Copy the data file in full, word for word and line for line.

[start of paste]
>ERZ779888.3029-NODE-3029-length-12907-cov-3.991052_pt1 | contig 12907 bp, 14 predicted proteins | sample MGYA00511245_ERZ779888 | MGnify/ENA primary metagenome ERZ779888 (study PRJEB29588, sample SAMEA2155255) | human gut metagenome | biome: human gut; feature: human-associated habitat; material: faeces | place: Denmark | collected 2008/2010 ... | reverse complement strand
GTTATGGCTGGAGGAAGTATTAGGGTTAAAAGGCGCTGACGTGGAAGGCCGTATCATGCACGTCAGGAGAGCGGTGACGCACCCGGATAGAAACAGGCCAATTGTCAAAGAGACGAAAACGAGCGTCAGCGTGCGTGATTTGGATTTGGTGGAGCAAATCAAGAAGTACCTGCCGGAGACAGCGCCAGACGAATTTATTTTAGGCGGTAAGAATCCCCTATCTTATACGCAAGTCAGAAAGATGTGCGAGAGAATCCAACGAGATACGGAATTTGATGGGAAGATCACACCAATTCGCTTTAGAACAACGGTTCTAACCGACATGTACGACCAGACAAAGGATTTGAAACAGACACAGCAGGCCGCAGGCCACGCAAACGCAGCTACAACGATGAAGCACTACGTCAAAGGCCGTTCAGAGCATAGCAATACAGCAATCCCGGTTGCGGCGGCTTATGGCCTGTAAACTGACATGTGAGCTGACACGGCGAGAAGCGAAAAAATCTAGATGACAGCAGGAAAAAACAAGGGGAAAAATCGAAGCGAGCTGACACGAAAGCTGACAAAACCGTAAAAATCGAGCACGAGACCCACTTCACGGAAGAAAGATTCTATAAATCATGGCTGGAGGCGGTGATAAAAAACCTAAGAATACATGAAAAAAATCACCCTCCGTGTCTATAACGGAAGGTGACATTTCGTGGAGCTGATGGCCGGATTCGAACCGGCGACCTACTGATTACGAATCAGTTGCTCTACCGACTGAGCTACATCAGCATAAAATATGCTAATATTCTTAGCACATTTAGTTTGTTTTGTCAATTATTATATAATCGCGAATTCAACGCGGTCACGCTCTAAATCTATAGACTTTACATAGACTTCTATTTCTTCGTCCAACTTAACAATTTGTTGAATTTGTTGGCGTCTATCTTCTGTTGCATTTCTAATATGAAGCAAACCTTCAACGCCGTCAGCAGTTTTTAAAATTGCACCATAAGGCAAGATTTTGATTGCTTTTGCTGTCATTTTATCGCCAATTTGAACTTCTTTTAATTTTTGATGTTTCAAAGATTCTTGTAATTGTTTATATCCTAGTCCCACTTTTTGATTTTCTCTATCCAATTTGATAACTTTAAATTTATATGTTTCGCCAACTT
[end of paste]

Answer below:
>ERZ779888.3029-NODE-3029-length-12907-cov-3.991052_pt1 | contig 12907 bp, 14 predicted proteins | sample MGYA00511245_ERZ779888 | MGnify/ENA primary metagenome ERZ779888 (study PRJEB29588, sample SAMEA2155255) | human gut metagenome | biome: human gut; feature: human-associated habitat; material: faeces | place: Denmark | collected 2008/2010 ... | reverse complement strand
GTTATGGCTGGAGGAAGTATTAGGGTTAAAAGGCGCTGACGTGGAAGGCCGTATCATGCACGTCAGGAGAGCGGTGACGCACCCGGATAGAAACAGGCCAATTGTCAAAGAGACGAAAACGAGCGTCAGCGTGCGTGATTTGGATTTGGTGGAGCAAATCAAGAAGTACCTGCCGGAGACAGCGCCAGACGAATTTATTTTAGGCGGTAAGAATCCCCTATCTTATACGCAAGTCAGAAAGATGTGCGAGAGAATCCAACGAGATACGGAATTTGATGGGAAGATCACACCAATTCGCTTTAGAACAACGGTTCTAACCGACATGTACGACCAGACAAAGGATTTGAAACAGACACAGCAGGCCGCAGGCCACGCAAACGCAGCTACAACGATGAAGCACTACGTCAAAGGCCGTTCAGAGCATAGCAATACAGCAATCCCGGTTGCGGCGGCTTATGGCCTGTAAACTGACATGTGAGCTGACACGGCGAGAAGCGAAAAAATCTAGATGACAGCAGGAAAAAACAAGGGGAAAAATCGAAGCGAGCTGACACGAAAGCTGACAAAACCGTAAAAATCGAGCACGAGACCCACTTCACGGAAGAAAGATTCTATAAATCATGGCTGGAGGCGGTGATAAAAAACCTAAGAATACATGAAAAAAATCACCCTCCGTGTCTATAACGGAAGGTGACATTTCGTGGAGCTGATGGCCGGATTCGAACCGGCGACCTACTGATTACGAATCAGTTGCTCTACCGACTGAGCTACATCAGCATAAAATATGCTAATATTCTTAGCACATTTAGTTTGTTTTGTCAATTATTATATAATCGCGAATTCAACGCGGTCACGCTCTAAATCTATAGACTTTACATAGACTTCTATTTCTTCGTCCAACTTAACAATTTGTTGAATTTGTTGGCGTCTATCTTCTGTTGCATTTCTAATATGAAGCAAACCTTCAACGCCGTCAGCAGTTTTTAAAATTGCACCATAAGGCAAGATTTTGATTGCTTTTGCTGTCATTTTATCGCCAATTTGAACTTCTTTTAATTTTTGATGTTTCAAAGATTCTTGTAATTGTTTATATCCTAGTCCCACTTTTTGATTTTCTCTATCCAATTTGATAACTTTAAATTTATATGTTTCGCCAACTT